15. hi neely! in response to your question, the exercise i was doing (and still do!) was barbell weight training. i train twice a week, and focus on large compound movements, generally done in 5 sets of 5 reps. i’m also an avid hiker. i had no issues with hikes to be honest, but weight training was an entirely different story. first of all, in the last two months of this ill-fated experiment, my poundages started dropping, and i stopped being able to do as many pull-ups. this was worring, but then i started to develop these absolutely horrible, splitting headaches upon serious exertion, and that was the end game. i mean these were crippling, like nothing i’ve had before or since. very weird, completely concentrated in the front of my forehead, and utterly debilitating. i read volek & phinney, and tried everything from drinking hot salted broth before exercising, to taking excedrin ahead of time, to wrapping my head in a bandana… turned out adding back carbs solved the problem immediately. totally gone.

    i was probably eating about the same amount of fat as you were, but with more protein, and just more food overall. between 2600-3000 calories per day. interestingly, i’ve dropped down to 11% bodyfat (5’8″, 161 lbs) since adding back carbs.

    • jakey – Thanks for that. This is all so fascinating… I may end up emailing you to ask more questions at some point if you don’t mind.

  16. @Neely

    Word. Thanks for clearing that up.

    Yeah, I eat high-fat paleo. But I also train a very high-intensity sport (brazilian jiu jitsu), so I do hit up the sweet potatoes a couple times a week to replenish glycogen stores.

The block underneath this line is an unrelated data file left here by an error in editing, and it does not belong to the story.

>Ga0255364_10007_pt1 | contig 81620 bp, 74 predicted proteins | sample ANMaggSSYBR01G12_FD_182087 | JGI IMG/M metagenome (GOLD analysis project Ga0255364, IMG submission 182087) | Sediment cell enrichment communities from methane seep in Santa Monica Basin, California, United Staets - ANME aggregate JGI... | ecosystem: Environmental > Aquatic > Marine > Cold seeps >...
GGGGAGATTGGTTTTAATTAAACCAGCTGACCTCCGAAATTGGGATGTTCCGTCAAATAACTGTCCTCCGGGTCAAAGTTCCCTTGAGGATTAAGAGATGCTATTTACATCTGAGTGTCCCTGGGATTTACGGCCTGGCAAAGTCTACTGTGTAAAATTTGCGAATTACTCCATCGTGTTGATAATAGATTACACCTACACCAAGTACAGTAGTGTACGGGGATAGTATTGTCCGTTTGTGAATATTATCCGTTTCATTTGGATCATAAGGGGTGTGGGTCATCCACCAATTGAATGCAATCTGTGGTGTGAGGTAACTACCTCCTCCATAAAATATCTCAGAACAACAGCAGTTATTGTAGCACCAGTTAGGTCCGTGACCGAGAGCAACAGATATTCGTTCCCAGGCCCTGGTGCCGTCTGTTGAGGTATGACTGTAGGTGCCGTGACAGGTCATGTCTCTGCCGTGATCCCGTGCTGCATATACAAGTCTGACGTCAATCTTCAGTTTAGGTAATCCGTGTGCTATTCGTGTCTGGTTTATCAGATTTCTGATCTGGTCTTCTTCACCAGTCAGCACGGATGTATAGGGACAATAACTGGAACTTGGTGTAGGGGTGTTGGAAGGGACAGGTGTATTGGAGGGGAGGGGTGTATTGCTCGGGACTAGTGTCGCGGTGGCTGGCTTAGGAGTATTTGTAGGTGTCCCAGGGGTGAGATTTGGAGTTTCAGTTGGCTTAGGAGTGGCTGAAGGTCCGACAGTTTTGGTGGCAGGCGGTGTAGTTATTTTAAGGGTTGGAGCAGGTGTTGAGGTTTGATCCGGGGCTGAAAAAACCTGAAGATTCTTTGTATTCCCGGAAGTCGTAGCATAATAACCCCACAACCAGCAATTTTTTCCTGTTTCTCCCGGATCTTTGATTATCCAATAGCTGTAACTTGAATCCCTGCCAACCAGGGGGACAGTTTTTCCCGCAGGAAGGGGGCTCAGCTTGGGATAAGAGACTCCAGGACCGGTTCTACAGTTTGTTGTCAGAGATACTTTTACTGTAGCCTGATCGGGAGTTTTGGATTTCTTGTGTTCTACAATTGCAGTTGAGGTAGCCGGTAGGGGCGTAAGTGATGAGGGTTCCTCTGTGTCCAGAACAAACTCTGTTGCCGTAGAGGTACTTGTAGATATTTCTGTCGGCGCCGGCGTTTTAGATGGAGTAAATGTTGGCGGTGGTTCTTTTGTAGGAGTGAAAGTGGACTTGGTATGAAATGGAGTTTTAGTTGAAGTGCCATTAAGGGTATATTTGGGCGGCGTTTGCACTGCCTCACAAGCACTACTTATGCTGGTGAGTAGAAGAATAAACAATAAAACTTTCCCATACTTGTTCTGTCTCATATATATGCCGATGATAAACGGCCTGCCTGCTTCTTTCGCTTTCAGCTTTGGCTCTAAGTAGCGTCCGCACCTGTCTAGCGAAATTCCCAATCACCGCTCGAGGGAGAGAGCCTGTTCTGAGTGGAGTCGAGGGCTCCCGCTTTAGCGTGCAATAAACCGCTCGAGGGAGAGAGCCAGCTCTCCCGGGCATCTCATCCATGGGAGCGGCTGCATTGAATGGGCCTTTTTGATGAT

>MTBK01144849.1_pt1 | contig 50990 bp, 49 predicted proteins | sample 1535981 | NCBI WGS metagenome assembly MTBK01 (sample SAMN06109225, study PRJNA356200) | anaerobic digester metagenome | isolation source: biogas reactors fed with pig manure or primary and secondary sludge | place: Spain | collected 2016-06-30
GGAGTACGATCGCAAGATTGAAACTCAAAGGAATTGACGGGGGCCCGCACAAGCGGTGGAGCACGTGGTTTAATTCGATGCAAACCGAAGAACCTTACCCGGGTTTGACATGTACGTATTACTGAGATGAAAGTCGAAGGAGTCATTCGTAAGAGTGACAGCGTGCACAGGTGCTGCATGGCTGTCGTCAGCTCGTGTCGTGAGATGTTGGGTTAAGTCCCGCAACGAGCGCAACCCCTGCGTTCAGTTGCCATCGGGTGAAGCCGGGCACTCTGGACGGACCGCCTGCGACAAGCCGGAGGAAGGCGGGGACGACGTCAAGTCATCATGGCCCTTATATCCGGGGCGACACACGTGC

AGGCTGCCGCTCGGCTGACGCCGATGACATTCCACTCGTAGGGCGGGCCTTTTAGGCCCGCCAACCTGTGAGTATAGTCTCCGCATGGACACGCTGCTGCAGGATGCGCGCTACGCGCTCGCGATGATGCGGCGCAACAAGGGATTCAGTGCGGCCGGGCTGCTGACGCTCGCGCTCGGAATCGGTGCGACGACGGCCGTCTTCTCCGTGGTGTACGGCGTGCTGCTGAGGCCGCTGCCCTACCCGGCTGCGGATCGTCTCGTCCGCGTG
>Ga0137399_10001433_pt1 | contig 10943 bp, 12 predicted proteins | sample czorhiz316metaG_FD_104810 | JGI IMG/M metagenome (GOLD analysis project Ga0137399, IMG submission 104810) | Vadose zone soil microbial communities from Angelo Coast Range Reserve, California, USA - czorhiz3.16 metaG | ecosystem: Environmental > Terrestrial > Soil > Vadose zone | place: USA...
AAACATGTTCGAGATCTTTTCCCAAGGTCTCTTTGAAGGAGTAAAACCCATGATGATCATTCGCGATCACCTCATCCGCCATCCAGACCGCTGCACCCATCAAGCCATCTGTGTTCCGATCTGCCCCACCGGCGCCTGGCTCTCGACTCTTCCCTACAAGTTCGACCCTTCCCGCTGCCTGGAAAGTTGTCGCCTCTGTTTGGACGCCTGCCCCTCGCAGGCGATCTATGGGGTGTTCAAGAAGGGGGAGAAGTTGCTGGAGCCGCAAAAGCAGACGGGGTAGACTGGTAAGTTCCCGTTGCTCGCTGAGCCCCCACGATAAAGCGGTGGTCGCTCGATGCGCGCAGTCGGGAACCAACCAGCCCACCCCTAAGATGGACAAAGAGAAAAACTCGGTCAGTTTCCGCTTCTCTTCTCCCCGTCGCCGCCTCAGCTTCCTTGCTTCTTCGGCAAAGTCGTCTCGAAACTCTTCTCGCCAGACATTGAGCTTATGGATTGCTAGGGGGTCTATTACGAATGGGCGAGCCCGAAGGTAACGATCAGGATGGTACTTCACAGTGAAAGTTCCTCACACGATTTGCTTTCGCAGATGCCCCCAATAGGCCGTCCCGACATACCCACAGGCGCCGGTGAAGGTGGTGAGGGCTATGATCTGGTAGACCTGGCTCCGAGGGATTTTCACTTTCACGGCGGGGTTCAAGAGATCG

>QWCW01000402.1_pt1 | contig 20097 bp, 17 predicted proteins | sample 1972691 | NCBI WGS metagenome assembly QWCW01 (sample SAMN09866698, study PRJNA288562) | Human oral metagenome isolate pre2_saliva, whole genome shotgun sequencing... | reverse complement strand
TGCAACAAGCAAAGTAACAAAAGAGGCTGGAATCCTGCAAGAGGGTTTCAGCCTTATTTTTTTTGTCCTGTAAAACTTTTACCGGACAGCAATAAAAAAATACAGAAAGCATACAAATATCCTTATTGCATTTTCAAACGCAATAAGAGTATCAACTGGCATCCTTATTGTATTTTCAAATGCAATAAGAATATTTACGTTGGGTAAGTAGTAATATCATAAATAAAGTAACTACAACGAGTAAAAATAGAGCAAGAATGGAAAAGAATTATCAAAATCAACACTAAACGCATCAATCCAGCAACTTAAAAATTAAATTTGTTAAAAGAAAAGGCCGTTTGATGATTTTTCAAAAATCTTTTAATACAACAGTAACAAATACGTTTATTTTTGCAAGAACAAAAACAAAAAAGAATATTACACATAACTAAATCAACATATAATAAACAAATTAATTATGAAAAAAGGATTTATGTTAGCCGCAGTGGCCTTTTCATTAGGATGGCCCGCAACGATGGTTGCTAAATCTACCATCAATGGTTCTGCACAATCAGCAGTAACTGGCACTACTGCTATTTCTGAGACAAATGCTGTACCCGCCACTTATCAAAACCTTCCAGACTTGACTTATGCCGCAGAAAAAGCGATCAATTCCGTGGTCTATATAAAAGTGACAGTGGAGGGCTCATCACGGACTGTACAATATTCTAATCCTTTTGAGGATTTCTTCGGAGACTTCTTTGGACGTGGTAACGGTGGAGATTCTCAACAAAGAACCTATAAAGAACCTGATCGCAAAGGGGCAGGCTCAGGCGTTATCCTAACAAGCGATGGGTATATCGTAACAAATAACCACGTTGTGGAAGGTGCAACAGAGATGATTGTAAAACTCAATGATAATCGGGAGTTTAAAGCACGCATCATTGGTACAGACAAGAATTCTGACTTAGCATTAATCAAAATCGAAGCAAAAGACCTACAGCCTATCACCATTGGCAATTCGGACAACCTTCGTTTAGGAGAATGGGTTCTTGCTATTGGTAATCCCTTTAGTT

Thanks for sharing your experiences, I look forward to more mad science from you. :-)

  17. Hmm, I understand that keto might not be for everyone, but you do not mention anything about water intake,, and that is essential.
    Muscle fatigue makes sense, since glycogen is stored there and will be depleted first.
    Personally i think 1 week is too early to tell

    • Sabine Weijers – I drank a lot of water, as I always do. A couple liters a day is typical. Yes, 1 week is too early to tell, but it doesn’t matter because my immediate health was more important than suffering through the next two to three weeks to see if I would adapt.

  18. It takes 2-3 weeks until your body will reasonably adapt to the ketogenic diet. 6 days is far too short. Your body has to get used to using fat as fuel. Nothing new here. I am at about 13% bodyweight (male) and have been doing the strict ketogenic diet for about half a year or so. I regularly work out and practice martial arts, and did not notice any difference in my strength after a month. The first two weeks though were difficult: I was very tired as well, but now my body is very adapted to using fat for fuel.

    • martinus – As I’ve said before several times now, I know that it takes a couple weeks at least for the body to adapt. However, that’s a moot point for me, as I was unwilling and unable to continue into that second week.

  19. How much water did you drink? You needed to drink at least 10 glasses. Plus, you needed at more carbs – at least 25-30 grams. Being in the darkest purple on Ketostix wasn’t wise for a petite lass such as you. Mid range or even light purple and you would have had enough energy to climb a mountain. Everyone will respond differently, but just like Paleo you have to do some tweaking too. Please try again….

  20. BTW – you are gorgeous! Keep up the good work!!!

  21. I’m new to your blog, so forgive me if this is covered territory, but why did you want to try a ketogenic diet in the first place if you are not trying to lose a lot of body fat and not a high powered athelete?